Before I reveal my reactions to Hamilton, I’ll share a quick anecdote. I bought my ticket in July, and the best I could manage three months in advance was a restricted-view box seat for full price. Meanwhile, a group from my school coincidentally chose the same night to attend with students. Work generally seeps into every aspect of my life, so I hold theater as my one mecca for separation. Knowing 75 students would be in the theater filled me with a bit of anxiety—but since I could not ask the students to go another day, I decided to keep a low profile. Keep my head down; arrive just a minute before the curtain. That failed! Within seconds I was spotted. I received a text which indicated, to my surprise, that the students mistook the “Lincoln seats” as being a place for minor celebrities, and their excitement in seeing me in one was “palpable.”
Before seeing Hamilton, I surrounded myself with a giant “hype shield.” Years before, I learned a lesson at Book of Mormon, which I enjoyed, but I missed the shock of some of the best lines because I had listened to the music beforehand. I was determined to walk into Hamilton with a fresh mind. No Hamilton music. No newspaper articles. Limited conversations with my boss about how she has seen Hamilton three times and will keep going back for more.
I loved Hamilton, of course—I’m not the first to say that in a blog. A few highlights: my favorite first-act song was “Wait For It,” a song so passionate and so climactic in its self-doubt that Aaron Burr (Gregory Treco) quickly emerged as my favorite character. In the second act “The Room Where it Happened,” (also sung by Aaron Burr) was a thrilling ode to the mysterious backroom deals that shape America—in 1780, in 2017, and in all the years between.
[Warning: those who want to read that Hamilton stands alone as the best musical of all time may want to click on a link here.] As I took in Hamilton, I kept asking myself, “Why Hamilton?” Why this show, right now? Yes, Hamilton is outstanding. It’s hip. It’s inspiring. It’s staging is a whirlwind of energy. It’s even a bit educational (so people claim). But… lots of shows have all of those qualities, and for every Hamilton many musicals like Pierre, Natasha, and the Great Comet of 1812, which multiple critics praised as “the next Hamilton,” close in less than a year. I kept making comparisons to Harry Potter, an outstanding book series that somehow became the only young adult books in town for a full decade.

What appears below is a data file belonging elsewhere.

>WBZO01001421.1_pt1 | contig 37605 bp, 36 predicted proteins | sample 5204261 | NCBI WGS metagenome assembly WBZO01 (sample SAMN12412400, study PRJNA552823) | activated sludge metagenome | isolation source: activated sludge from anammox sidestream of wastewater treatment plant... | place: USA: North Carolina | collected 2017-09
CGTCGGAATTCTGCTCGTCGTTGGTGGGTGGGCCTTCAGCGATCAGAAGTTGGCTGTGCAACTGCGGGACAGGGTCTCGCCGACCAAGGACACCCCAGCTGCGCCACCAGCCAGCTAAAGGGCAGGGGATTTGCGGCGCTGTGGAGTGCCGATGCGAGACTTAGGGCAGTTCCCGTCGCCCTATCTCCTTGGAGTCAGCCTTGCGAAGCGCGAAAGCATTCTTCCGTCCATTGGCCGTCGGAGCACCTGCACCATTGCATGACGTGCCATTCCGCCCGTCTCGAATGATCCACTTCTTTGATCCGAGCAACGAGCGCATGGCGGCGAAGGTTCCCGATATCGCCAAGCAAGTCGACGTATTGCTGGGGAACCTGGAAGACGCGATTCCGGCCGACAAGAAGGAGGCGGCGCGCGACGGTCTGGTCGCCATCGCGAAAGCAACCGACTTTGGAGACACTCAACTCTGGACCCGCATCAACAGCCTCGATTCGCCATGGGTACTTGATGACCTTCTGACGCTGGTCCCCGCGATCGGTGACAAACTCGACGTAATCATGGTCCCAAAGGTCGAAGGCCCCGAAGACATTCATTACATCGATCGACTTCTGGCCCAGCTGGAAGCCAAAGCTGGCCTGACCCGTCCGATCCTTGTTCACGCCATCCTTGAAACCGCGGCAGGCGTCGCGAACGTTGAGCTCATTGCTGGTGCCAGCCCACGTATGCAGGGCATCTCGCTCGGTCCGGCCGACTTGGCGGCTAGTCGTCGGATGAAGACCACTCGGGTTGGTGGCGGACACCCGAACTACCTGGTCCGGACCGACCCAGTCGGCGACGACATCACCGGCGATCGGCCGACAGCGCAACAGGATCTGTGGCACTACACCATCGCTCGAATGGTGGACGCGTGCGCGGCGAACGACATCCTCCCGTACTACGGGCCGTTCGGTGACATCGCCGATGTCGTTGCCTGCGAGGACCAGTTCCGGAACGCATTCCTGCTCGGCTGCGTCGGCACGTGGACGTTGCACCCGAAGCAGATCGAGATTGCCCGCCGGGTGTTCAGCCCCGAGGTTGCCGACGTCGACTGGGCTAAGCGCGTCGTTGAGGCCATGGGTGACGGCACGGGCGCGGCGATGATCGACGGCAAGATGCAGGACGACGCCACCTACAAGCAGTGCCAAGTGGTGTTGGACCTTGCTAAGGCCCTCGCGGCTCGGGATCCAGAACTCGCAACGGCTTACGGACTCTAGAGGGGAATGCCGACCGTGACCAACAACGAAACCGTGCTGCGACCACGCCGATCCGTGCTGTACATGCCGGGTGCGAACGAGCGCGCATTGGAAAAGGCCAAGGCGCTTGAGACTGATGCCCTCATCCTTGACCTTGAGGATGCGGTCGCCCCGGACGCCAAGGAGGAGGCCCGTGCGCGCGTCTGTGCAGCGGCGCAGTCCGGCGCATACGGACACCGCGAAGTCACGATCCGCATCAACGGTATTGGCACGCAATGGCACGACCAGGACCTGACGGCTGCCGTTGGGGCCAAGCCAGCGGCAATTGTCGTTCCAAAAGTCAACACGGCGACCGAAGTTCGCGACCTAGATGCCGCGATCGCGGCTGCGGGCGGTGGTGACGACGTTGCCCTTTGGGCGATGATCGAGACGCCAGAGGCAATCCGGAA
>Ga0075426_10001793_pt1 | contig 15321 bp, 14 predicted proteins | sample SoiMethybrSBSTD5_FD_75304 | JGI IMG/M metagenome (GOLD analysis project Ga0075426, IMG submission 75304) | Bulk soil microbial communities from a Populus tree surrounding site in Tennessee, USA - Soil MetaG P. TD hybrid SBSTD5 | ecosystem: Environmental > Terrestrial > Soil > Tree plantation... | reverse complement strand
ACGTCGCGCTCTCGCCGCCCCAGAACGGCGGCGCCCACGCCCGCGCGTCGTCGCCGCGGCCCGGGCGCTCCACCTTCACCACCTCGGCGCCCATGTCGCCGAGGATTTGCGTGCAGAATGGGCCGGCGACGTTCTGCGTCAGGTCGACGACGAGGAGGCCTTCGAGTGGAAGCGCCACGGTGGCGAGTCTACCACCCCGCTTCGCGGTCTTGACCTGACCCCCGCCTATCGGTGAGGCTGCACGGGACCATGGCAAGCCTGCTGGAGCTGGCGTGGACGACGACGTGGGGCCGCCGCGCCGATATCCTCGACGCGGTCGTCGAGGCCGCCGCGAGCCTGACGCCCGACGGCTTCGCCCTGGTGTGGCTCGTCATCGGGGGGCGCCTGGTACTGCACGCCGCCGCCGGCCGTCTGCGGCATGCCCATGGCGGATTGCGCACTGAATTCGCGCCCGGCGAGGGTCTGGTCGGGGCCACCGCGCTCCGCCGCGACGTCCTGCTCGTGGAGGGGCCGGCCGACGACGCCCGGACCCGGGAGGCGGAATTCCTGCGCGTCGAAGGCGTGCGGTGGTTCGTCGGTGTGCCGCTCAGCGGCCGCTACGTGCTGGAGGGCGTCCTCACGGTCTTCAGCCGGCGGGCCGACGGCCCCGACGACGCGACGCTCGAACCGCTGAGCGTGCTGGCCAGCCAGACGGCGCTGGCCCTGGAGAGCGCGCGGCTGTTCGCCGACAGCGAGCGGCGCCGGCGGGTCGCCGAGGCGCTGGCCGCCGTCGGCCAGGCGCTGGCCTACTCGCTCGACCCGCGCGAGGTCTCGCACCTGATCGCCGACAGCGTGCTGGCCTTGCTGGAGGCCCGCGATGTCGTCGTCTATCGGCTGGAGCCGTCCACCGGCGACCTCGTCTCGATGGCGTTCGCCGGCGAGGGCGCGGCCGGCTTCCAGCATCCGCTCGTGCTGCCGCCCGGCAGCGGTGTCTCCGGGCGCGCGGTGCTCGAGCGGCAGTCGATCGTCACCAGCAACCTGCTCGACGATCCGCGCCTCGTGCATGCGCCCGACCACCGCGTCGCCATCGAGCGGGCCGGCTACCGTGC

I do not have the formula for what makes a hit, a mega-hit, or a flop, but I do believe that just as real estate has its slogan “location, location, location,” an appropriate mantra for Broadway would be Timing, Timing, Timing.
Timing is everything, and Hamilton was released just in time to be the official show of the Millennials, who were finally able to afford a Broadway show after being confined to jobs at Starbucks for so long. Also, there is always a gap of a few years between the mega-hits, and Broadway was ripe for the successor to Book of Mormon, which opened on March 24, 2011 (more than four years before Hamilton).
Additionally, Hamilton is satisfyingly anti-Disney—meaning that it includes substance, interesting characters, and song with depth—at a time when two-dimensionality is too prevalent on Broadway. Shows like The Lion King and Aladdin remain among the top grossing shows on Broadway largely because they are so effectively targeted to children. Even Wicked, which is one of my favorites, is a show with a solid following of teenage girls. On the other end of the spectrum, hits like Hello Dolly cater to a much older crowd. In short, Hamilton is a musical with a wider audience appeal than most of today’s offerings.
And, one cannot forget that Hamilton is a show about divisive politics at a time when divisive politics is omnipresent. When I was slogging through Ron Chernow’s Alexander Hamilton, I found some consolation in learning how other American eras were also defined by political dirty tricks and self-serving games of “politics chicken,” and America has survived to tell the tales. But there is no denying that America has become obsessed with politics to the point of making it an entertainment. Don’t forget—Hamilton’s previews on Broadway started just three days before Donald Trump officially joined the Presidential race (July 13, 2015; and July 16, 2015, respectively).
Whatever the reasons behind its astronomical success, Hamilton is a gift to musical theater, and I look forward to seeing it many, many more times in the coming years. I also look forward to seeing what will emerge as Broadway’s next mega-hit, for Hamilton is sure to impact how musicals are presented for decades to come.